My unintentional focus this year was on the films of Korean action star and self-avowed nightclubber Ryoo Seung Beom. I picked my films this year largely on the mood I happen to be in that day, and that day I happened to be in the mood for a lot of slick, big-budget crime and espionage films.
At first glance, Last Tycoon is a movie that seems custom-made for me and based entirely on some of my favorite obsessions: Shanghai during the 20s and 30s, old-time fashion, Jazz Age decadence, shidaiqu, a title stolen from an F. Scott Fitzgerald novel, and Chow Yun-fat in a cool suit blowing suckers away. Pretty perfect set of ingredients, right?
Bloody Tie sports all the polish and big budget precision typical of Korean action films but combines it with a frenetic, almost anarchic approach that makes the entire thing feel like it’s totally bonkers. The closest comparison is Nowhere to Hide, but you’d have to mix it up with Goodfellas and Battles Without and Humanity.
The script should be giving us something more to root for in Sang-hwan other than “he’s the Chosen One,” but he never really gets much character redemption. He’s a lunkheaded, inconsiderate buffoon when we meet him, and he remains as such throughout the movie. I was wishing he would just get shuffled to the background.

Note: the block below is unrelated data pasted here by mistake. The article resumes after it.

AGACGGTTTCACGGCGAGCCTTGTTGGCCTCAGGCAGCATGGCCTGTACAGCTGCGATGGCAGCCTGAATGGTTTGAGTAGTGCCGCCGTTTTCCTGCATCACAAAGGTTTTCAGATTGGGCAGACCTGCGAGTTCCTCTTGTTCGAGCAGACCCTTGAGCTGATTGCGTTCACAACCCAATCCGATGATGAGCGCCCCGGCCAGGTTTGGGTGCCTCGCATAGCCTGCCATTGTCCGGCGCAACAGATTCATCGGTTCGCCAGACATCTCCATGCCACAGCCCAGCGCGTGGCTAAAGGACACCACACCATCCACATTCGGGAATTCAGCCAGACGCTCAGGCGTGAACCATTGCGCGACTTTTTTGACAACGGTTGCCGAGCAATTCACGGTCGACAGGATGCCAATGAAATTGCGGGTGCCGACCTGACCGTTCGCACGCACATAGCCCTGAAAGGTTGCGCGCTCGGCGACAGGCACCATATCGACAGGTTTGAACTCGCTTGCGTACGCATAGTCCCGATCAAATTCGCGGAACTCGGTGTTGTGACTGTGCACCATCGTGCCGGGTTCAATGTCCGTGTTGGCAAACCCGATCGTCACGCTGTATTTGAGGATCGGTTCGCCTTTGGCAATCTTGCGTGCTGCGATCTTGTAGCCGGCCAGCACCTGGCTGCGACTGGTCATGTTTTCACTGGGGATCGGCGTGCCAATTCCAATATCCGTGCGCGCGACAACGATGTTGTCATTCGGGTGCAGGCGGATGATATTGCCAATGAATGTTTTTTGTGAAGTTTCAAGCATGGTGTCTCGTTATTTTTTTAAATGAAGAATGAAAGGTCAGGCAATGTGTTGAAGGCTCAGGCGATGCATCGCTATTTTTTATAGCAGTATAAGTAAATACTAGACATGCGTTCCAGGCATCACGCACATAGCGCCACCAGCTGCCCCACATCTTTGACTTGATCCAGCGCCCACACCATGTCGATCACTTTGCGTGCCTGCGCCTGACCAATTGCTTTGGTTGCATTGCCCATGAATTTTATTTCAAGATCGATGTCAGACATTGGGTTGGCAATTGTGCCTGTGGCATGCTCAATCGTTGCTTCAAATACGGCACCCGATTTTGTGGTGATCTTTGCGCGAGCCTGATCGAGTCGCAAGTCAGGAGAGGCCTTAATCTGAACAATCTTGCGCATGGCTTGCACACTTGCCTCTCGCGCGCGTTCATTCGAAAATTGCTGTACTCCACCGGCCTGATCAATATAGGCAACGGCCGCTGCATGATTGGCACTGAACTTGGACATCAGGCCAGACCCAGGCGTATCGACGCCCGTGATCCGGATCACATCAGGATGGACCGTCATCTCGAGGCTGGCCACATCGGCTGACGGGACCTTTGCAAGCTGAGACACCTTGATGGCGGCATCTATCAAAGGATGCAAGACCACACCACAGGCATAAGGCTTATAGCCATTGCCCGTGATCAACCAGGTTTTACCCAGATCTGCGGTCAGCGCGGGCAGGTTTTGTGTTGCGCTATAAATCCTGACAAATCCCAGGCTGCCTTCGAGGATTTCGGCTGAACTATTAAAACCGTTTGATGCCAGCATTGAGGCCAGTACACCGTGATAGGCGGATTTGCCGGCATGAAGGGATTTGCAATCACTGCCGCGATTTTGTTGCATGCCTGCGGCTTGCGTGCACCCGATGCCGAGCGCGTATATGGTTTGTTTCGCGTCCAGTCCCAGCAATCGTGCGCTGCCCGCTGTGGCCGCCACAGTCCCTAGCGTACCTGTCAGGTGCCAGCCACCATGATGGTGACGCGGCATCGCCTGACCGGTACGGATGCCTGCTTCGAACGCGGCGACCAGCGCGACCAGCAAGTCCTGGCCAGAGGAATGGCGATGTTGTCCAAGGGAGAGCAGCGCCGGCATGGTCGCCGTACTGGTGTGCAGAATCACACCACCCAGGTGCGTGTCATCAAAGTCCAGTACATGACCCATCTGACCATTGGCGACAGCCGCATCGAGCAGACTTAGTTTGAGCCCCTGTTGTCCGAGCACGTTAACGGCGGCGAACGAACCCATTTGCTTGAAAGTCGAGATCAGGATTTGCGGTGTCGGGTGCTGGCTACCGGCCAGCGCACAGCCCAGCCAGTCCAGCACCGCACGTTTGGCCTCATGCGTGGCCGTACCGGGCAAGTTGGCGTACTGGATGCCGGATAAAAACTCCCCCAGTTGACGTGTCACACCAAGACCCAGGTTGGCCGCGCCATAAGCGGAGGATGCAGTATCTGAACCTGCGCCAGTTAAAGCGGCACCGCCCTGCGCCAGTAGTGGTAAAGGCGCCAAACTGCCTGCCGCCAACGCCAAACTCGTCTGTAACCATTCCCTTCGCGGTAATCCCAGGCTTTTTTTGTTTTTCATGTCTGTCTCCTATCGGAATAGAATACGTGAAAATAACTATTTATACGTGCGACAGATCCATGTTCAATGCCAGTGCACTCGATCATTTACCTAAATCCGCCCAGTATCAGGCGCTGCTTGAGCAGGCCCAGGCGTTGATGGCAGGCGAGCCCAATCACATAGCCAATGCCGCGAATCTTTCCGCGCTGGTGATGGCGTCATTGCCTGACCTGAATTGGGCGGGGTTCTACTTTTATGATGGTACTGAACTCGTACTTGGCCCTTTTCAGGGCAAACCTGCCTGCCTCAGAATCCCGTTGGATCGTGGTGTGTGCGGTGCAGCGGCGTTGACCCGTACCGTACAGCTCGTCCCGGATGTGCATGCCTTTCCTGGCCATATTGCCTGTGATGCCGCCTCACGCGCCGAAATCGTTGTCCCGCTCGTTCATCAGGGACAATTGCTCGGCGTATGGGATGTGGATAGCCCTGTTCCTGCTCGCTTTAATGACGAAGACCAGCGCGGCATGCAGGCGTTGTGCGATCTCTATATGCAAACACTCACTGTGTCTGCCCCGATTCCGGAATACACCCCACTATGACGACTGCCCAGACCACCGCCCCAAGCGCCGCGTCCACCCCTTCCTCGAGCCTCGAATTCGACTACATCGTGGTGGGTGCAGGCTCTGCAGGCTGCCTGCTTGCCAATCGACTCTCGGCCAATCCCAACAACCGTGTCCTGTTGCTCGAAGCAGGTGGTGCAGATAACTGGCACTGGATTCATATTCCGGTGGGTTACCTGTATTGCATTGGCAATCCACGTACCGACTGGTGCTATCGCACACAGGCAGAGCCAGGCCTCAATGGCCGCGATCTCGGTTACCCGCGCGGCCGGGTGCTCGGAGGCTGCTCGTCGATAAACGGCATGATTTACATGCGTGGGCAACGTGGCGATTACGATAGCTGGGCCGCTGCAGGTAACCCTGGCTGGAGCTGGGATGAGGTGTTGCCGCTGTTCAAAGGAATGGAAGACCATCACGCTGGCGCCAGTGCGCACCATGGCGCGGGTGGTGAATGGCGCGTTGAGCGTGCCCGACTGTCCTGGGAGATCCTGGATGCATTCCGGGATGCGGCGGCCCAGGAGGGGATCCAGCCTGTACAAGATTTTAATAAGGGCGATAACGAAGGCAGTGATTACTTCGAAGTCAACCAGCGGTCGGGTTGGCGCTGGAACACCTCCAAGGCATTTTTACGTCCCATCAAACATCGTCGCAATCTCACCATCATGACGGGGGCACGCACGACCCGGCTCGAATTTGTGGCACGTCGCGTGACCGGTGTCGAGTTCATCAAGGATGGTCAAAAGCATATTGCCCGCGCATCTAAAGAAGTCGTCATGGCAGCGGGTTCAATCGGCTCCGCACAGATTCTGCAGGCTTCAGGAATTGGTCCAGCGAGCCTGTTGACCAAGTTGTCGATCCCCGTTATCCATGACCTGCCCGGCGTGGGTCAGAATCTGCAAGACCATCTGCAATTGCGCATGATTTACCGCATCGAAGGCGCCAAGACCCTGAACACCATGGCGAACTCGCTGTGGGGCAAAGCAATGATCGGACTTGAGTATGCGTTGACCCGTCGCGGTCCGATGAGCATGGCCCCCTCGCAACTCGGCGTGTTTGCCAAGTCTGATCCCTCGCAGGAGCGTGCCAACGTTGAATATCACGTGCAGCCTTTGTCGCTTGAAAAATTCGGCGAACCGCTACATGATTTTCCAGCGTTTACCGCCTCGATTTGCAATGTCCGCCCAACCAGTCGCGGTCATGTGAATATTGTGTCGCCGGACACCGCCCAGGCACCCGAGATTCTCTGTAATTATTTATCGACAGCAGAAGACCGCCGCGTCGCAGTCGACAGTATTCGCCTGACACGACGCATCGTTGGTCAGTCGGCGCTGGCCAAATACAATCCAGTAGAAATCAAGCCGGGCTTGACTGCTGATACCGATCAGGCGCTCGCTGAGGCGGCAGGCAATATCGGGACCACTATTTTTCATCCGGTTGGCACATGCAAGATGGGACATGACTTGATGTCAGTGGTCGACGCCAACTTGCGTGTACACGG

The movie hits the ground running with ice-cold North Korean spy Pyo involved in an arms deal in Berlin that rapidly goes south. The South Koreans, led by disillusioned veteran Jeong, were looking to make a bust they hoped might lead them to a secret bank account that was kept by recently departed Kim Jong-il.
I didn’t know if Noboru had it in him to make a ‘real’ movie. But he really nails it with Karate Robo Zaborgar. The story is funny and surprisingly faithful to the spirit of the original material
Yatterman was like a self-indulgent child banging pots together, desperate for someone to pay attention to how hilarious it is.
Shinjuku Incident seemed to be saying that it was time to start paying attention to Jackie Chan again. And then, in 2010, came Little Big Soldier, and Jackie Chan fans, covered in cobwebs and the dust of the wasteland, knew that our time in the wilderness was finally at an end.
I really should write a full review of Tsui Hark’s landmark Zu: Warriors from the Magic Mountain, but until that happens, I wanted to pop in with a few random […]
Benny Chan overplays everything to the point where attempts at tragedy simply become comical. He doesn’t try to jerk tears from you; he tries to rip them from you using a drag car.